- Dental Business Attorney
- Creation of a new entity if necessary;
- Drafting business contracts;
- Drafting Re-treatment clause in your purchase agreement;
- Reviewing the current contracts to ensure full compliance;
- Drafting new agreement such as non compete.
- Dental CPA
- A CPA is necessary part of any dental practice to help you navigate the complicated financial issues. However, working with a CPA who specializes in dental practice is extremely important because they can help assist in analyzing the financial viability of the practice.
- Transition Consultant
- A transition consultant is more than just a “buyers agent”. Essentially a transition consultant will help in locating a practice, analyzing the practice and helping finalize the purchase of the practice.
Thorough Analysis of the practice
Once you have identified a practice that is for sale and one that you are interested in purchasing, the next step is conducting an initial analysis to determine the financial standing of your potential purchase.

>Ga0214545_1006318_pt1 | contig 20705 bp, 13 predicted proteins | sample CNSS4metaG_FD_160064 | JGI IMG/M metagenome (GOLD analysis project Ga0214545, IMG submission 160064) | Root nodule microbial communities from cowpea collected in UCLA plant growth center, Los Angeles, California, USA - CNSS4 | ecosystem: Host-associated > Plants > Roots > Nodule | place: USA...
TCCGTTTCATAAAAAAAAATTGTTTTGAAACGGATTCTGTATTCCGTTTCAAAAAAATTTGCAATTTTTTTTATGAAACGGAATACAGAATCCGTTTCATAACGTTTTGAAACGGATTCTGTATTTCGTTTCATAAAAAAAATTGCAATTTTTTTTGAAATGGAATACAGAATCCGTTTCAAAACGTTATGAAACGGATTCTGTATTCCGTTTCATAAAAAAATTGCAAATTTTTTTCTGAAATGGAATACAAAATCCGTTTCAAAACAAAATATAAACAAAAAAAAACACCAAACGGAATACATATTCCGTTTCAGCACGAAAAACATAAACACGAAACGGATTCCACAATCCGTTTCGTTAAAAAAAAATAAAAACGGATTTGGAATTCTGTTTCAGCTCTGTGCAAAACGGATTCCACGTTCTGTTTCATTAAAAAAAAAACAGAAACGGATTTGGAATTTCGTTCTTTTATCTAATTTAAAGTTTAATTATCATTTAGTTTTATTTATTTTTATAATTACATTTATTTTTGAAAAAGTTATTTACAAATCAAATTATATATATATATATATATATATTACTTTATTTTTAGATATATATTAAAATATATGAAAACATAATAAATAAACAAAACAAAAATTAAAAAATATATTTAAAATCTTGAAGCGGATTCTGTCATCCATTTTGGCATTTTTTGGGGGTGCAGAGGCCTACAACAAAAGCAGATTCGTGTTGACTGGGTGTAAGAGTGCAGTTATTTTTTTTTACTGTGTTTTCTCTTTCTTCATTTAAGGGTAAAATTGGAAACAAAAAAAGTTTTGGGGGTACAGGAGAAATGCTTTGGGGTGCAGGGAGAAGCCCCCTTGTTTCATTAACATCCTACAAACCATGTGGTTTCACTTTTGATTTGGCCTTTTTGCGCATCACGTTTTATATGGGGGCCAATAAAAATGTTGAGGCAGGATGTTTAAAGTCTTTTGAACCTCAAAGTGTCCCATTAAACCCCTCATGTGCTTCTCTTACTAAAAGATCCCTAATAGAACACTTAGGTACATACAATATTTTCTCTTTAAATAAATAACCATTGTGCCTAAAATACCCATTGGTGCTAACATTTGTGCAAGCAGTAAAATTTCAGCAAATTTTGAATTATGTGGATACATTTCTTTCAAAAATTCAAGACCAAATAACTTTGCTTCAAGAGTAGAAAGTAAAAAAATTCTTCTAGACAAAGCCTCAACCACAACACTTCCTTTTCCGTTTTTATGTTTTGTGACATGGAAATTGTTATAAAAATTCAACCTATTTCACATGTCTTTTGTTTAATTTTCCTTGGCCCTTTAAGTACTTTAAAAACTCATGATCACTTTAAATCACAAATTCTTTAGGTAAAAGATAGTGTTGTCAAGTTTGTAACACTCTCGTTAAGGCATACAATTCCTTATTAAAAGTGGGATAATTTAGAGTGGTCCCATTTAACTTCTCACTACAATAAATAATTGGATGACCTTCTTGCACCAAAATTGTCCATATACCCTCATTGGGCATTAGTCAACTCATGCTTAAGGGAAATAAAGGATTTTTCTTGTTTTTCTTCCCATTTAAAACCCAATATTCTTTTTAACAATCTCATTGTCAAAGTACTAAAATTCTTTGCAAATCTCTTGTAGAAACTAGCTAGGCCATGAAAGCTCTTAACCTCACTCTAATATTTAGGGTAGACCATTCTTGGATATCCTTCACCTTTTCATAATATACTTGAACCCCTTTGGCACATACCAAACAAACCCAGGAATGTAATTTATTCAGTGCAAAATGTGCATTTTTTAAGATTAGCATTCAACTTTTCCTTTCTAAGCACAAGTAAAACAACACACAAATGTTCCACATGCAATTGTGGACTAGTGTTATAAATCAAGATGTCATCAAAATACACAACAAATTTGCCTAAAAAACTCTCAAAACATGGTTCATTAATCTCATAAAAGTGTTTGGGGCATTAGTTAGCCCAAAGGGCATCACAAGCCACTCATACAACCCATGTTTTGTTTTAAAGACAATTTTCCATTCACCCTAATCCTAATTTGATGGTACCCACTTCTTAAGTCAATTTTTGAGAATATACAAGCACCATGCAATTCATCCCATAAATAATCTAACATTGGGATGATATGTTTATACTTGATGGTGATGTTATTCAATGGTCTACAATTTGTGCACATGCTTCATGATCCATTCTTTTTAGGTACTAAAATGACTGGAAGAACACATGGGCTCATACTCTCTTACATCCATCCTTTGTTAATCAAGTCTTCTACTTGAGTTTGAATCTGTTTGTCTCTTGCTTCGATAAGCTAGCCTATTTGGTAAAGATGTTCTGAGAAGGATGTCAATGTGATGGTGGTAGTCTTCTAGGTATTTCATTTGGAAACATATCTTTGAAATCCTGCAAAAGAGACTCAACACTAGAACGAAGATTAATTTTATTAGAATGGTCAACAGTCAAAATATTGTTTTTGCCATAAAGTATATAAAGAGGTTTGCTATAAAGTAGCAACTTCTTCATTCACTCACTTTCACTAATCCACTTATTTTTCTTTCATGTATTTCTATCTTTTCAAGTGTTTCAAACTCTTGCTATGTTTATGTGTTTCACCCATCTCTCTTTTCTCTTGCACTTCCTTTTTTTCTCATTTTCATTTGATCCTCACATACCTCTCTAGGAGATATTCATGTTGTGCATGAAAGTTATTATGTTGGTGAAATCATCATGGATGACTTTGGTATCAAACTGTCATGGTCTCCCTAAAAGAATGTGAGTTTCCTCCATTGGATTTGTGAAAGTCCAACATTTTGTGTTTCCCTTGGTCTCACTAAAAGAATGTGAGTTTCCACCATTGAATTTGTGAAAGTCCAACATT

Do the numbers make sense?
Based on the purchase price, and after making the necessary payments, would the cash flow allow for you to meet your financial needs?
If the answer to the above questions is yes, then the next step is to visit the practice and see firsthand how the business is run and whether the patient count matches what you have been told by the dentist. Interviewing and speaking with the seller on a few occasions will be necessary to get a true feel for the practice.
By this time you should have a good idea of what the seller is asking for, and you should have already been working with your transition consultant and CPA to calculate the numbers from the previous years. Conducting a thorough valuation should provide justification that the asking price is legitimate and can be supported by the financial numbers.